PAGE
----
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Wednesday, August 10, 2022

When and where will NASA send its first robotic moon rover to look for ice on the moon?

Over the course of many years, NASA has been preparing to deploy a robotic rover to the moon’s polar regions. A potential benefit for future space travellers may be water ice frozen at the bases of craters on Mars, supplying them with water to drink and oxygen for breathing as well as fuel to send them back home or even farther out into the solar system.

When the Volatiles Investigating Polar Exploration Rover, or VIPER, lands on the ice in a few of years, NASA has selected the crater that the rover will spend approximately 100 days investigating.

This mission’s VIPER spacecraft will make a soft landing near the moon’s south pole, on the western edge of the 45-mile-wide Nobile crater, which was formed when something hit the moon’s surface thousands of years ago. Near the poles, the sun is low on the horizon, and the bottoms of craters, which are surrounded by perpetual shadows, are among the coldest spots on the face of the planet.

On Monday, Lori Glaze, the head of NASA’s planetary science division, claimed that the rover will get up close and personal with the lunar dirt, even digging several feet deep. “This will completely help us rethink what we know about our moon,” Glaze said during a telephone press conference.

The fact that VIPER is powered by solar panels means that it is unable to go very far into the darkness — although its batteries will enable it to function in darkness for up to 50 hours — and that it requires a straight line of sight to communicate with the Earth. According to NASA experts, the Nobile area is a good site for the rover since the terrain is diverse yet soft enough for it to travel safely and effectively.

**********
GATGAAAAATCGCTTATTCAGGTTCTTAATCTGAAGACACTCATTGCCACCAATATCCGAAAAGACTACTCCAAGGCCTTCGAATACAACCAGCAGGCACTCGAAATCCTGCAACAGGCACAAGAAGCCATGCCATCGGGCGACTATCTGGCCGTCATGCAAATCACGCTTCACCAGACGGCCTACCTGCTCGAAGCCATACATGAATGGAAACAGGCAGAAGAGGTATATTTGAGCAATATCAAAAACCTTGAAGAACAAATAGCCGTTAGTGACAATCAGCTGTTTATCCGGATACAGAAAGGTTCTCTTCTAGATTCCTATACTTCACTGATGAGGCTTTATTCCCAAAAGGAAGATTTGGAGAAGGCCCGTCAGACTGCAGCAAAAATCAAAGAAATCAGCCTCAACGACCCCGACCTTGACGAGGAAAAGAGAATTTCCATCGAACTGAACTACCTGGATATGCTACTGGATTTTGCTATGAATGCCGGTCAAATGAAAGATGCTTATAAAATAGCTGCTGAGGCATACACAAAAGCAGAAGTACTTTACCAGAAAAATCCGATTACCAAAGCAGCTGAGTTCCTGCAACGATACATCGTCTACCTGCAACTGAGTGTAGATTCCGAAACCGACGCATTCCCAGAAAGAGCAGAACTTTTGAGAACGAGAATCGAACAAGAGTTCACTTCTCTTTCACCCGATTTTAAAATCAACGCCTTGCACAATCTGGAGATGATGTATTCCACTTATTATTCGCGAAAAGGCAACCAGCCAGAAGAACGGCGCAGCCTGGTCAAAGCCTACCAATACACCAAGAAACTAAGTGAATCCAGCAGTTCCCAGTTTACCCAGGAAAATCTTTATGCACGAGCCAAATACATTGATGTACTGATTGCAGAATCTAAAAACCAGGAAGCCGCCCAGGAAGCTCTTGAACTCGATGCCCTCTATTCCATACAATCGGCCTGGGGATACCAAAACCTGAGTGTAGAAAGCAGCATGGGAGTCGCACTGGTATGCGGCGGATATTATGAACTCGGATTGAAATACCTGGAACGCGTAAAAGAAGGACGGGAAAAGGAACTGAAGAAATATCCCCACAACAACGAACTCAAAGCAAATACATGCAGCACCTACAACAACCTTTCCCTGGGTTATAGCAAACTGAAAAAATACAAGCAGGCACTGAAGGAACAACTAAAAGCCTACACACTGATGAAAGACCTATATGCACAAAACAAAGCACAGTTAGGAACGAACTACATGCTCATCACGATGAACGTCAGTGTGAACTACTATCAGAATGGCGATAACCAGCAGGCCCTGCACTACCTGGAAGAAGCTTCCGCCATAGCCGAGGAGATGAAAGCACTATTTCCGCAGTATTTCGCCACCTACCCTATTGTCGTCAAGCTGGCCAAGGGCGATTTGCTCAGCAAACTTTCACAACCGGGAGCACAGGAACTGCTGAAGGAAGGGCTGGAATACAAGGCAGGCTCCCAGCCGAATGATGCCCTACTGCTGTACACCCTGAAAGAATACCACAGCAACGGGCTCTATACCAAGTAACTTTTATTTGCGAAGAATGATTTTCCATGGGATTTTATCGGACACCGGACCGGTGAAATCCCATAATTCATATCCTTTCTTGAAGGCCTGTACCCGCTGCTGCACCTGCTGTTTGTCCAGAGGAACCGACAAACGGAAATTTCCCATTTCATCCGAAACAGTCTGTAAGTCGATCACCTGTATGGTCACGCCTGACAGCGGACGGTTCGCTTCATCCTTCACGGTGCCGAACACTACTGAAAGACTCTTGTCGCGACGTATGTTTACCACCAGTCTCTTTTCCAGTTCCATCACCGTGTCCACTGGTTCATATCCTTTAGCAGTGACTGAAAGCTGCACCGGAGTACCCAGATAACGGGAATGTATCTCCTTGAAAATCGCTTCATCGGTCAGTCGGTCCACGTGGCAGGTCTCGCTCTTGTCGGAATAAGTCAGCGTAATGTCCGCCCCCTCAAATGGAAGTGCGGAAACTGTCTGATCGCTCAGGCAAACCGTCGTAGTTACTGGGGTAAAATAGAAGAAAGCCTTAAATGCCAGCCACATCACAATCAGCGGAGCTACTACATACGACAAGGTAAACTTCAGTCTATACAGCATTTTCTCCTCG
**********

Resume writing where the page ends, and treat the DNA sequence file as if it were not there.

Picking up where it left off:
VIPER is about the size of a golf cart, measuring 5 feet long, 5 feet broad, and approximately 8 feet tall overall. It will weigh about 1,000 pounds and will be equipped with a variety of equipment, including a drill that will enable it to retrieve samples from below the surface.

NASA authorities, on the other hand, acknowledge that they do not have conclusive evidence that there is any substantial quantity of water in the Nobile area. Regardless of whether or not there is water on the moon, the results of the VIPER mission will allow for a comparison between what can be detected from orbit and what can be found in the lunar soil itself.

Water ice is a valuable resource for lunar research, however the precise location and composition of the ice on the moon are still unknown. It may be visible at the surface as frost or buried deep below as ice. It may be pure water or it could be a mixture of minerals. A major goal of VIPER is to find this out, and having this knowledge will aid in the design of Artemis, NASA’s programme for bringing humans back to the moon.

Astrobotic Technology Inc. of Pittsburgh was granted a NASA contract last year to send the VIPER spacecraft to the moon in late 2023, according to a NASA announcement. VIPER’s construction and operation will cost $433.5 million, with NASA paying Astrobotic an extra $226 million to deliver it to the moon’s surface. VIPER will be the first spacecraft to land on the moon’s surface.

This would be the third trip, which is still planned for launch in 2024 but is likely to be postponed. The first landing of humans on the moon would take place with the assistance of SpaceX’s Starship spaceship.

A Boyle
I cover Science related topics for The National Era
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